No statistical tricks, just good teaching

Teaching statistics in new ways

A team of faculty from Miami’s department of statistics redesigned its STA 261 course as part of the university’s TOP 25 Project. The project introduces new teaching innovations into courses with the largest enrollments to maximize their learning effectiveness.

Doug Noe, a member of the statistics team, said his team studied student and client department feedback that claimed inconsistency with material and varying standards and experiences.

The team revised the lecture structure, changing from 4-day-a-week small classes to three-day-a-week large lectures with two-day-a-week lab sessions. Faculty collaborated on content to work toward consistency. The lab breakout sessions are small enough in size to allow students to receive one-on-one help.

Of course, larger lectures do pose challenges, but faculty members worked to devise weekly quizzes and other strategies to make sure students stay on track.

“One thing TOP 25 taught us is to continue evolving the class to be more efficient and more effective,” Noe said.

Doug Noe
Doug Noe

That Doug Noe would become a teacher factored high on the probability charts, but that he would receive Miami University’s Associated Student Government’s Professor of the Year simply stunned the statistics professor who did not predict that outcome.

Entering his eighth year in Miami’s department of statistics, Noe recently received promotion to associate professor and tenure — a major milestone in his teaching career that took root in elementary school.

“I remember thinking in the first grade that I wanted to be a teacher. Teaching continued to interest me through junior high, high school and then college. I felt like I had an aptitude for all things academic.”

Humbled by the ASG recognition, Noe (pronounced Noey) said the reason he entered graduate school was really for the teaching. Research interested him, but teaching drew out the passion in him.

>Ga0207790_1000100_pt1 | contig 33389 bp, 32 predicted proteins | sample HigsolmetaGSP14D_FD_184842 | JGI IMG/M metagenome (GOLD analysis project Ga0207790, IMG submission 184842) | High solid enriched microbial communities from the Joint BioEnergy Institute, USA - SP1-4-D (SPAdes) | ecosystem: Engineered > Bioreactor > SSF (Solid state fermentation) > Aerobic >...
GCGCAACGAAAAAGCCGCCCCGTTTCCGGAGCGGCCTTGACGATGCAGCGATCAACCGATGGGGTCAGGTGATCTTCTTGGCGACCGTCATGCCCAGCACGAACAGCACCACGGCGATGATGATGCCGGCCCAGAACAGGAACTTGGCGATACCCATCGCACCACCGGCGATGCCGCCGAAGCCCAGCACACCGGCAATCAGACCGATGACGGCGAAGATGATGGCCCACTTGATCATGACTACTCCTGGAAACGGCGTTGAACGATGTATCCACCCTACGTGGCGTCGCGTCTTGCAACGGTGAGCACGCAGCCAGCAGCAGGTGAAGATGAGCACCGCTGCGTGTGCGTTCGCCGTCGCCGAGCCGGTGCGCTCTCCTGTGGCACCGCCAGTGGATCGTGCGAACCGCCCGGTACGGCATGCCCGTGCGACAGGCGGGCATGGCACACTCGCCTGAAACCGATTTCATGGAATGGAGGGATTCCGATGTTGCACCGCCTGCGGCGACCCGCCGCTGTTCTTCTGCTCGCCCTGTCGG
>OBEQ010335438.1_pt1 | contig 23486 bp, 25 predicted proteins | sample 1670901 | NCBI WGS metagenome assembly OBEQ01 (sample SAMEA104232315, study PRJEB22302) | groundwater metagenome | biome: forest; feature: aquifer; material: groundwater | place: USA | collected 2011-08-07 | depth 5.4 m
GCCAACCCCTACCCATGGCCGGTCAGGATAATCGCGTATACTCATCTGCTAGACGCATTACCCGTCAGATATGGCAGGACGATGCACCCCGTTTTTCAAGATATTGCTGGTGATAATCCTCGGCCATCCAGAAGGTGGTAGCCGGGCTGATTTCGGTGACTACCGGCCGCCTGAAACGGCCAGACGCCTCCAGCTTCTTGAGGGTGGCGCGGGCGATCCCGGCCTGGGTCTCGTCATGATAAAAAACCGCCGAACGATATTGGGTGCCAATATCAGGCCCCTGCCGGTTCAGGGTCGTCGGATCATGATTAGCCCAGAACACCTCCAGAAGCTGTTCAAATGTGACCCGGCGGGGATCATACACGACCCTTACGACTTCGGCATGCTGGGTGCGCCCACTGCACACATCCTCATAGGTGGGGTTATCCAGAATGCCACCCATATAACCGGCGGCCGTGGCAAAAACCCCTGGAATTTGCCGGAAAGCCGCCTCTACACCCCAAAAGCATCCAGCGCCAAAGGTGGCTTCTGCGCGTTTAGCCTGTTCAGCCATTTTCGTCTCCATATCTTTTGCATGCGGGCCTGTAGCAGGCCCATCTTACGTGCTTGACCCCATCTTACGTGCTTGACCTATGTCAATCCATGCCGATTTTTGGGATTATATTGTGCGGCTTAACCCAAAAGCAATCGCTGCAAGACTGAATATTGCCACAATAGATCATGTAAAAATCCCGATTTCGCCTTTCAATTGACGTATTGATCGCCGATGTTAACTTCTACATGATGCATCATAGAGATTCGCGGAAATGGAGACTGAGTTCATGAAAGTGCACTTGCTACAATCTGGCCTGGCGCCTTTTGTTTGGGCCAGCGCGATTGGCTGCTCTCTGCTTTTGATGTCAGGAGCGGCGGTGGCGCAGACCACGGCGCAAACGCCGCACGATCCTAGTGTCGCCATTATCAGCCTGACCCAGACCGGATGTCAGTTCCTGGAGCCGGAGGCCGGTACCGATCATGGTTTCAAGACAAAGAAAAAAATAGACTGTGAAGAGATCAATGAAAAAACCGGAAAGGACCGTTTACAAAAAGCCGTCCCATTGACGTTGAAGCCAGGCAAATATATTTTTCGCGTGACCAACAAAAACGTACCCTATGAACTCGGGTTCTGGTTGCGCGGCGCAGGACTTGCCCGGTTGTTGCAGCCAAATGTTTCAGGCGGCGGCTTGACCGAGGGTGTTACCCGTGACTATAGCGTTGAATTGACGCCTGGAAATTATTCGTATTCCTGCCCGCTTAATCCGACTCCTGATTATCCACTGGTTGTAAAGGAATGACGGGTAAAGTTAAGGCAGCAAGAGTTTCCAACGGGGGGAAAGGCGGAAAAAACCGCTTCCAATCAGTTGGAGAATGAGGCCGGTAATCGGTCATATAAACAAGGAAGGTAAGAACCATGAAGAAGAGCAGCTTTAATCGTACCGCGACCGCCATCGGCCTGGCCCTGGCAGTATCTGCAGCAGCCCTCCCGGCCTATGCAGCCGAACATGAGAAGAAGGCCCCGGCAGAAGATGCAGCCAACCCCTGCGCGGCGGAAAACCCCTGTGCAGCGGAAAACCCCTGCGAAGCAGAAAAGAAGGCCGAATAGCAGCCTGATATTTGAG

Lisa Werwinski, who nominated Noe for the award, recalls when he emailed students apologizing for a recent lecture calling it “a mess.” He then retaught the lesson the next day.

“He’s the kind of professor who doesn’t make up an answer just to make himself look smart,” she said. “He wants you to be able to think and challenge him as well. One of my best days at Miami happened when I asked him a question, and he didn’t know the answer. He’s human. He is an actual person.”

Werwinski nominated Noe because he consistently finds the balance between challenging his students, encouraging them and not throwing them into the deep end to see if they sink or swim.

A varsity diver, she appreciates his willingness to help at all hours of the day, whether in his office or through email, even if it meant changing his course schedules for a semester.

In fact, he did just that to help Werwinski not only finish her undergraduate education, but simultaneously work toward her master’s degree. She will graduate in December with an undergraduate degree in math education and a master’s degree in statistics, just 4.5 years after she entered Miami as a freshman.

“Noe enabled me to complete my degrees, and he paved the way for future students,” she said.

Her incredible drive to get the work done stands out for Noe.  Other students stand out as well, especially those who struggle.

“They work with me week after week, and then one day it all fits together. It’s rewarding to see those successes when difficult concepts finally click. Their hard work paid off, and that light bulb goes on. Very fun.”

Noe doesn't claim to know any “teaching tricks,” but he tries to find that “something” that speaks to his students. He brings the practical into his courses emphasizing how statistics can help in many fields from baseball to zoology.  A big baseball fan, one of his research areas is data mining and looking at applications of statistical methods, particularly in the sports world where statistics can impact team rosters and other strategic decisions. 

“It’s about quantitative literacy and understanding how to be critical consumers of data. I tell all my students, if they learn anything, it is the idea that the way in which data are generated and gathered determines what you glean from them.”

No tricks. That is what he said to Werwinski and her fellow graduate students as they sat for their comprehensive exam last August. “No tricks. You can do this.”

Written by Carole Johnson, University Communications and Marketing

Published June 2013